How did the federal hiring freeze impact jobs? The raw numbers don't tell the whole story.
When you look at individual agencies, the story becomes much more interesting.
Now the numbers get even more interesting. We see that five agencies are actually growing a bit. OPM, with a mix of appropriated and revolving fund dollars, added employees. Their budget documents show that IT modernization is a big priority (for obvious reasons). The Department of Veterans Affairs is growing to meet the increased demands for veteran benefits and health matters. The Department of Homeland Security is growing because of the increased emphasis on border security.
Most agencies are within a percent or two of last year. The biggest surprise was that the Department of Defense’s drop in permanent civilian employees, extending across the military departments and the defense agencies. Department of Commerce, the Department of Housing and Development, Environmental Protection Agency, and Department of State saw significant cuts. The Department of Labor, General Services Administration, and others saw reductions of four percent or more. The Department of the Treasury came in with a reduction of 7.45 percent, the largest of any cabinet level or large agency. Within the Treasury, the Internal Revenue Service experienced a net loss of 6,801 permanent workers, or a whopping 8.6 percent of its permanent workforce. The IRS now has about 17,000 fewer employees than it had at the end of the George W. Bush administration in 2008, and the precipitous drop has solicited its fair share of concern. As he transitioned out of his role as IRS Commissioner earlier this month, John Koskinen warned against cuts this severe: “If you think you can run this agency with 20,000 fewer people with 10 million more taxpayers and all the responsibilities we have, you live in a different world than I do.”
The top-line numbers obscure the fact that the combination of the hiring freeze, budget pressure, and restructuring are having a significant impact on some agencies. Those we might expect to grow, like Defense, are actually shrinking.
Although we typically think Congress drives employment numbers through the budget, the truth is that agencies actually have a lot of control over how they spend money. Most appropriations do not put a statutorily mandated floor on the number of employees. If an agency or an administration as a whole wants to reduce the size of the federal workforce, it can. The Impoundment Control Act puts some restrictions on an administration's ability to impound appropriated dollars. Enforcement of the act would require an agency to spend money – but not necessarily on federal employees. As we have already seen, the executive branch has broad authority to act on its own.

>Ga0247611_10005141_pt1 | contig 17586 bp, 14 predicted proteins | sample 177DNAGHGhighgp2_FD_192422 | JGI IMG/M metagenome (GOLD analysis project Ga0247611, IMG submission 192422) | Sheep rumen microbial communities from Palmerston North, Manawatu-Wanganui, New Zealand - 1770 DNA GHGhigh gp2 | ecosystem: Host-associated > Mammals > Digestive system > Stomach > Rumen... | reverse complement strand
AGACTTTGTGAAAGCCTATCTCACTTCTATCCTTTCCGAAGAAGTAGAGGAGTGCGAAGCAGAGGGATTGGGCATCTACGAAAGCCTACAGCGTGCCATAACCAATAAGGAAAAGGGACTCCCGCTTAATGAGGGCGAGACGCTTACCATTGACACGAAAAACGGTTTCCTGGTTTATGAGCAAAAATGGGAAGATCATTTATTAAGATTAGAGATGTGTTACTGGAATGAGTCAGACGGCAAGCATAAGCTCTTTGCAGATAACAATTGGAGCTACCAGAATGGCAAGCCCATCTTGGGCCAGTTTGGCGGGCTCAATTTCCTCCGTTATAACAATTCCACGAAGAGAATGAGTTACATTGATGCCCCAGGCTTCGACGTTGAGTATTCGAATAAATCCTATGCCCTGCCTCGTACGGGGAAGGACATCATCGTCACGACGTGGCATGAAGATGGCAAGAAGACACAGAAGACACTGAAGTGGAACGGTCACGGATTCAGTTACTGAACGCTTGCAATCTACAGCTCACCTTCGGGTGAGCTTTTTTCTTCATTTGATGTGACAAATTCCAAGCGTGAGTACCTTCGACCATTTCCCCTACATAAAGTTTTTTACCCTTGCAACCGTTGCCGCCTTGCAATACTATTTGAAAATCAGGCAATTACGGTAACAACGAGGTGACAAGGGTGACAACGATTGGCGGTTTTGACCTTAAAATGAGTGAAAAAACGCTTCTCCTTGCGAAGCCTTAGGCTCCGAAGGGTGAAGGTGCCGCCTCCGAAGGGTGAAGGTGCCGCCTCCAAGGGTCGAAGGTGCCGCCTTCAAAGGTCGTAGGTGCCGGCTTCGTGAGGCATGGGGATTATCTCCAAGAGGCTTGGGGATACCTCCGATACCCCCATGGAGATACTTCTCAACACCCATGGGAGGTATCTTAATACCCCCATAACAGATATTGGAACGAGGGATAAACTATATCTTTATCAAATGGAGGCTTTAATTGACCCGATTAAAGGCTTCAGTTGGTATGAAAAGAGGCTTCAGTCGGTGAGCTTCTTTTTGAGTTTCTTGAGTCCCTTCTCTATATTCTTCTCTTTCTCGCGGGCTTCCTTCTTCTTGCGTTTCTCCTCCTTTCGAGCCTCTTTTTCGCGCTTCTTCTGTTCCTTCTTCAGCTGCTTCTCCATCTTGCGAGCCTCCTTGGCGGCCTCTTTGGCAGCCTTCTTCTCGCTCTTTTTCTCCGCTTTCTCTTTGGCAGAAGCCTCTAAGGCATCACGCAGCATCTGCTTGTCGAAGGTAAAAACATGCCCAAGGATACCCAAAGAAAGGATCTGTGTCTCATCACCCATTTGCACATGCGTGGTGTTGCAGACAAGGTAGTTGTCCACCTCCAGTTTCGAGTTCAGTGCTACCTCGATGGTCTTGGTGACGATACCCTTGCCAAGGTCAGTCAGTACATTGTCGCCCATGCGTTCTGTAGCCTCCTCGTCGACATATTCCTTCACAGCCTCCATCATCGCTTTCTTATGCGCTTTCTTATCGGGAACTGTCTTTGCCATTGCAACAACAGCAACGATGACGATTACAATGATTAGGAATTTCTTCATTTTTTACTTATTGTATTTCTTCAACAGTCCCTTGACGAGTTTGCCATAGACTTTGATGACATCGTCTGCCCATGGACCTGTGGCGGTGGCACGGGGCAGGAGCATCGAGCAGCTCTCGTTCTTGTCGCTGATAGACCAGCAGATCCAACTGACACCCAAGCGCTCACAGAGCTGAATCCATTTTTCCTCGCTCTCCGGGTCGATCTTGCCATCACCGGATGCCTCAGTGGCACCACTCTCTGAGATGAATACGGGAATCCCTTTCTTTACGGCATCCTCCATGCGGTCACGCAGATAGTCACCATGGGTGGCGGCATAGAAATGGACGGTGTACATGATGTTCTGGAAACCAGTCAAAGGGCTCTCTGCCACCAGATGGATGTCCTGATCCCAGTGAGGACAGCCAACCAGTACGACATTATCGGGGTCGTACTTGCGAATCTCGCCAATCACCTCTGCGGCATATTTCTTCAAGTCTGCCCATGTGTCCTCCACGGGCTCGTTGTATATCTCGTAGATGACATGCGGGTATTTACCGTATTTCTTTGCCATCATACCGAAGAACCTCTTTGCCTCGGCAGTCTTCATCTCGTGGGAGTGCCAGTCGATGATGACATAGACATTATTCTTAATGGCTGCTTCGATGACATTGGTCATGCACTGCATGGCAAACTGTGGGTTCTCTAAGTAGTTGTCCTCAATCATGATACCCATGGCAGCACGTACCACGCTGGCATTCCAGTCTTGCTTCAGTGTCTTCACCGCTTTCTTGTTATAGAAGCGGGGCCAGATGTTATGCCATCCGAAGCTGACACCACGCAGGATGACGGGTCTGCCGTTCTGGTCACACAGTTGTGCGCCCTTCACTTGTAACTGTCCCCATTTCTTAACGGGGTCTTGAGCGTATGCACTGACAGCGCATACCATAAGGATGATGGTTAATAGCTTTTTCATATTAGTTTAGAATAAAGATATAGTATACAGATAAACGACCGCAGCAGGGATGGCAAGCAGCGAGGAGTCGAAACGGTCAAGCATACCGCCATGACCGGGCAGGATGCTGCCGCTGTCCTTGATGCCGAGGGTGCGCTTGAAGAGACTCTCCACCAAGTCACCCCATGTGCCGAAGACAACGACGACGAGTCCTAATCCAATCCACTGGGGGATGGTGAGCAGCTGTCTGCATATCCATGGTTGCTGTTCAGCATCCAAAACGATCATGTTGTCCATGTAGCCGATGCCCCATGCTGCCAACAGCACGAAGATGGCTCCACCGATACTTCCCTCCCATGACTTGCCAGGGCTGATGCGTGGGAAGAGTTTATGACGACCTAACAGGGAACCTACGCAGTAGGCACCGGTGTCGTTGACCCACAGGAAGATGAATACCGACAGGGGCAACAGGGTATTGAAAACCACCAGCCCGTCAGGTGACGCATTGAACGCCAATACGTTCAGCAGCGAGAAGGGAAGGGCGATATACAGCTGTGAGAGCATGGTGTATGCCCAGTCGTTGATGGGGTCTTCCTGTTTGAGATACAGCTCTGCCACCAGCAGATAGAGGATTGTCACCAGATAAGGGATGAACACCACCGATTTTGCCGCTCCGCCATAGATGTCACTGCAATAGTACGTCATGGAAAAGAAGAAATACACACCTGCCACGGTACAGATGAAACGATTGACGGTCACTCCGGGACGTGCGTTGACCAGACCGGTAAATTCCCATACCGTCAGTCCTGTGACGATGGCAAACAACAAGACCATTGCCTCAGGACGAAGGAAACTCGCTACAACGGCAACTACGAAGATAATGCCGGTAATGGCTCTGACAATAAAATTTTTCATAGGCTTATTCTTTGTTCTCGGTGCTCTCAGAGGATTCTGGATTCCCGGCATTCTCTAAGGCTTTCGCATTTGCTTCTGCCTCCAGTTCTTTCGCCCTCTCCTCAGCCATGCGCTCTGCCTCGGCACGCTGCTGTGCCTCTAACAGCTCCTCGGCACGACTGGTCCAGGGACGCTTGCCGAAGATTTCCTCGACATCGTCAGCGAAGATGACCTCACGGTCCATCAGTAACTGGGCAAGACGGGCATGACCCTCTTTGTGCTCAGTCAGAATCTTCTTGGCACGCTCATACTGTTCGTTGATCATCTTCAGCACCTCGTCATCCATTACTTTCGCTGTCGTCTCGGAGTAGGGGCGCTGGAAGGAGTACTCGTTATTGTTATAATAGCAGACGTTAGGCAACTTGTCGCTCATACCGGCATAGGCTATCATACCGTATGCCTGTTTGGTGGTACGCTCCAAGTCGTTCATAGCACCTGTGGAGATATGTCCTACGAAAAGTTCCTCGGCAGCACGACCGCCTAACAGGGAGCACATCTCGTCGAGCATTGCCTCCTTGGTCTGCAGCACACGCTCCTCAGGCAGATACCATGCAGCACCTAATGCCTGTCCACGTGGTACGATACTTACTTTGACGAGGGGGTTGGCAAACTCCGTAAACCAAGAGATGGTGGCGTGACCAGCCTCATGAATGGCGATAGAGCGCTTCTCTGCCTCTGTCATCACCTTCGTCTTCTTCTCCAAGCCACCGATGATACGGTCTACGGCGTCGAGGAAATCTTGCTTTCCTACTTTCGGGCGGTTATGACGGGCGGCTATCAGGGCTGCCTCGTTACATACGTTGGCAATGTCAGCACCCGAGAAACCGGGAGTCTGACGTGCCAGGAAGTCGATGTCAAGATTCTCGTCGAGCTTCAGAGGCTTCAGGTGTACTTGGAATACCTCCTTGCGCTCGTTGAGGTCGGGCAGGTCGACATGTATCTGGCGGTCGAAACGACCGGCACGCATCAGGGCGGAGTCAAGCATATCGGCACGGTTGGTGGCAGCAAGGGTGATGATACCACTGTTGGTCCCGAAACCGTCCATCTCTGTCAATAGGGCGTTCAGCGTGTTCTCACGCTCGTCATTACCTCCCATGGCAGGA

The best approach to managing the size of the federal workforce is for Congress to pass a timely budget every year, and specify the range of employees an agency would be expected to maintain. We have not seen passage of a timely budget and appropriations bills since the last millennium, so I am not optimistic that we will see that happen any time soon.
Over the next few weeks, we’re taking a look back at the big developments in the federal hiring and human resources space in 2017. Stay tuned for more analysis of the past year and insights into what 2018 may hold for the industry. What’s your take on the impact of the hiring freeze? Tell us what you think on Facebook, Twitter, or LinkedIn.
Which Federal Agencies Saw the Greatest Job Losses and Gains in 2017?
|Office of Personnel Management||5,386||5,286||+100||1.89%|
|Department of Veterans Affairs||36,2752||35,6852||+5,900||1.65%|
|Department of the Interior||54,533||53,995||+538||1%|
|Department of Homeland Security|| 18,2591
|National Aeronautics and Space Administration||17,109||17,066||-43||-0.25%|
|Department of Health and Human Services||66,699|| 67,007
|Department of Transportation||53,847||54,585||-738||-1.35%|
|Federal Deposit Insurance Corporation||5,615||5,693||-78||-1.37%|
|Department of Justice||112,361||114,098||-1,737||-1.52%|
|Department of Defense||101,894||103,537||-1,643||-1.59%|
|Social Security Administration||61,737||62,749||-1,012||-1.61%|
|Department of Energy||14,373||14,707||-334||-2.27%|
|U.S. Agency for International Development||3,018||3,095||-77||-2.49%|
|Department of Commerce||42,906||44,263||-1,357||-3.07%|
|Department of Housing and Urban Development||7,721||7,984||-263||-3.29%|
|Environmental Protection Agency||14,237||14,745||-508||-3.45%|
|Department of State||10,280||10,685||-405||-3.79%|
|Department of Labor||14,830||15,551||-721||-4.64%|
|General Services Administration||11,180||11,742||-562||-4.79%|
|Department of Education||3,890||4,087||-197||-4.82%|
|Nuclear Regulatory Commission||3,127||3,304||-177||-5.36%|
|Federal Communications Commission||1,447||1,534||-87||-5.67%|
|Department of the Treasury||86,797||93,786||-6,989||-7.45%|